BRIDGEPORT — Between 1860 and 1930, scores of Roman Catholic churches and cathedrals went up in the city, and many, like Saints Cyril and Methodius, St. Patrick’s, St. Augustine’s and St. Michael the Archangel, are strikingly beautiful.
The Church of the Blessed Sacrament, with its simple lines, isn’t one of them. It began as a basement church and the hope was that this basement would someday become the foundation of a striking Gothic or Romanesque church, perhaps something like the long-shuttered St. John Nepomucene that still graces Brooks Street on the East Side.
“Yes, the thinking at first was to build a traditional Gothic church here, with a tile roof,” said its pastor, The Rev. Skip Karcinski. “It was probably a good thing that never happened — with the cost of maintaining a church like that, we would have closed years ago.”
On Sunday, Blessed Sacrament will celebrate its 100th birthday, and Karcinski said that the parish is looking forward to the next 100 years. It’s on the corner of Union Avenue and Orange Street, in the shadow of Interstate 95.
“In Blessed Sacrament’s early years, the first order of business was to construct a school to educate the influx of immigrants pouring into the city,” Karcinski said. “They wanted to see their children educated.”
A large school was built across the street, with three classrooms for each grade and a gymnasium, Karcinski said. The school building still stands, but it has since been converted into apartments for the elderly. It’s been that way for more than three decades.
So for 43 years, from 1917 to 1960, Mass took place in the the humble basement, protected from the elements by a temporary roof. Finally, in 1960, the parish scraped together the money to build the church that stands there today.
He said that the ethnic makeup of the flock has evolved over the years. The Irish, Slovaks and Italians of the 1920s and 1930s gradually changed to what is seen today — African American, Puerto Rican and West Indian. It has more than 200 active families.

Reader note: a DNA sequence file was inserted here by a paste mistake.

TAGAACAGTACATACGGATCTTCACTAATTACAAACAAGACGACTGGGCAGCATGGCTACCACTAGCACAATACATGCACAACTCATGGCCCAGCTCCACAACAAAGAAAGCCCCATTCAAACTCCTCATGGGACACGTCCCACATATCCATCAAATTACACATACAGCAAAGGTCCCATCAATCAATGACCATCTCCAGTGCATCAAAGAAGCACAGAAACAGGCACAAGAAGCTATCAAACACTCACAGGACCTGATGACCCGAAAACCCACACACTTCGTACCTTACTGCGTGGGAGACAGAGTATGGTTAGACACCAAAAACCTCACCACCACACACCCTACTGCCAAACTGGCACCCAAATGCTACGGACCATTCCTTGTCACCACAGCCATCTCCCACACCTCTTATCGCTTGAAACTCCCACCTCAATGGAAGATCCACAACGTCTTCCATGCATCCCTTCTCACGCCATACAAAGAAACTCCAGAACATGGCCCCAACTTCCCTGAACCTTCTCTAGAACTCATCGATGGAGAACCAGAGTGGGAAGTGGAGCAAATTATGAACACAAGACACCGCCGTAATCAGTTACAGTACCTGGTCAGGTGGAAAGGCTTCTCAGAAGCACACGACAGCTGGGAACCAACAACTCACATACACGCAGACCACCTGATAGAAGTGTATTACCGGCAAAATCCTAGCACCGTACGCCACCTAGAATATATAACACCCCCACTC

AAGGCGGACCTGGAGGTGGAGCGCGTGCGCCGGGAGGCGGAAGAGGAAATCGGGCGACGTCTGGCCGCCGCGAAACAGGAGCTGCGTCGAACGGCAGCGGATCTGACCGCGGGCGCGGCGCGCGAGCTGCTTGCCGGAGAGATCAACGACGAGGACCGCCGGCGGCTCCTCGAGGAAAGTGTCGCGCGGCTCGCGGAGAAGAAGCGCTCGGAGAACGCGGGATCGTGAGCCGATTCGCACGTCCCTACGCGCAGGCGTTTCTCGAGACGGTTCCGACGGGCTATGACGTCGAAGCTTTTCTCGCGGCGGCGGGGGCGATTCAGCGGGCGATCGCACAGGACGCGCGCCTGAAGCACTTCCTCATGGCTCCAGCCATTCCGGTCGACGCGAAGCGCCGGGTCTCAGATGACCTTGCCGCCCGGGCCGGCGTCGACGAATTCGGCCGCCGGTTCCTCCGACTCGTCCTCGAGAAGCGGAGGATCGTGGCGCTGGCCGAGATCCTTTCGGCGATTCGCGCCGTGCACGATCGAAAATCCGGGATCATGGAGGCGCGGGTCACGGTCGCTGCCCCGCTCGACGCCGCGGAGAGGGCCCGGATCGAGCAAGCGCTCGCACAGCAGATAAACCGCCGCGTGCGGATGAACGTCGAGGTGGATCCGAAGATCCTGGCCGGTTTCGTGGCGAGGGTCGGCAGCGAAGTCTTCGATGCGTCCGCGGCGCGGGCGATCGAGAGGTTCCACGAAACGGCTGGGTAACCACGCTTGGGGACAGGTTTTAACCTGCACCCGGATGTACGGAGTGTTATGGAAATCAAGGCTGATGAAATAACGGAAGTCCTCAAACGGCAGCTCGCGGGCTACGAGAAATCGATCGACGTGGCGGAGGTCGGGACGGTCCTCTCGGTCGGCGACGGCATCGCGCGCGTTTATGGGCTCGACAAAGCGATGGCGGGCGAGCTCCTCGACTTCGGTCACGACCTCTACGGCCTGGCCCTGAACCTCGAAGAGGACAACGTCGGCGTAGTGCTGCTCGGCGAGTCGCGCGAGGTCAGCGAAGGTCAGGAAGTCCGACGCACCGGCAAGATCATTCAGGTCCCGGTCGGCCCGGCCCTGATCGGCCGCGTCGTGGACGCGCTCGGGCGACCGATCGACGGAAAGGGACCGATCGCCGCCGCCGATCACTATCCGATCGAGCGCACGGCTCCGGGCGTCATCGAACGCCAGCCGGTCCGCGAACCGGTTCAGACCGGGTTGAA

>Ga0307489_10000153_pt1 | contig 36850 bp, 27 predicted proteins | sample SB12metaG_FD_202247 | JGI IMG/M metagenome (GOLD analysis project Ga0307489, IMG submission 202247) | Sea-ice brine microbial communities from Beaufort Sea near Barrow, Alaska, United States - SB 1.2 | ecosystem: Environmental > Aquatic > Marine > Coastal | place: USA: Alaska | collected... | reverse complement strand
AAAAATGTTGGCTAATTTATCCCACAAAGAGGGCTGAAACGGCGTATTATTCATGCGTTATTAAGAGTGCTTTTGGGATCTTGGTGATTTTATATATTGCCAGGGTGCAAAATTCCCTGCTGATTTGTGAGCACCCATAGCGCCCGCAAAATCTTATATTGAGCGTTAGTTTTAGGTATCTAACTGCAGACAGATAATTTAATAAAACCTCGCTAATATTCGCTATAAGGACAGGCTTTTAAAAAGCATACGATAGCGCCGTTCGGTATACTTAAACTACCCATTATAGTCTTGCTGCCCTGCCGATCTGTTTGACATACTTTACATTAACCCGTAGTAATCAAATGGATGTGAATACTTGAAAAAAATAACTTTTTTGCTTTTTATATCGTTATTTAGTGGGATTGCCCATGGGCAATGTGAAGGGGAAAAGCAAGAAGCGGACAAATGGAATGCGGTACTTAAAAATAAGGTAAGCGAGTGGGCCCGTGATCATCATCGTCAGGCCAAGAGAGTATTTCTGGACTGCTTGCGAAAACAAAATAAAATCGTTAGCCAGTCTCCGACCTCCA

To celebrate the century mark, the church is staging a talent show Saturday night, at Vazzano’s Four Seasons, 337 Kenyon St., Stratford, at 7 p.m.; the cost is $30.
On Sunday, there will be a combined Spanish and English Mass at 10:30 a.m., followed by a breakfast at about 11:30. Originally, an elaborate breakfast was planned but the parish decided to send more money to Puerto Rico and the West Indies instead.
“We though it would be inappropriate to have a feast with all of the suffering that’s going on,” Karcinski. But we’ll be inaugurating our new kitchen, so everyone is excited about that — everyone is looking forward to spaghetti suppers and brunches. The people are delighted and excited about it.”
Sarah Vena Masso, 87, was baptized at Blessed Sacrament, had her Holy Communion and her Confirmation there and in 1952 was married there, too, to the late Frank Masso. She’s still an active member. (Frank died in 2011.)
“That wedding was in what is now the basement,” she said of her wedding. “I met Frank in December and by April we were married. Good thing there was Lent in between, or it would have been a two-month engagement.”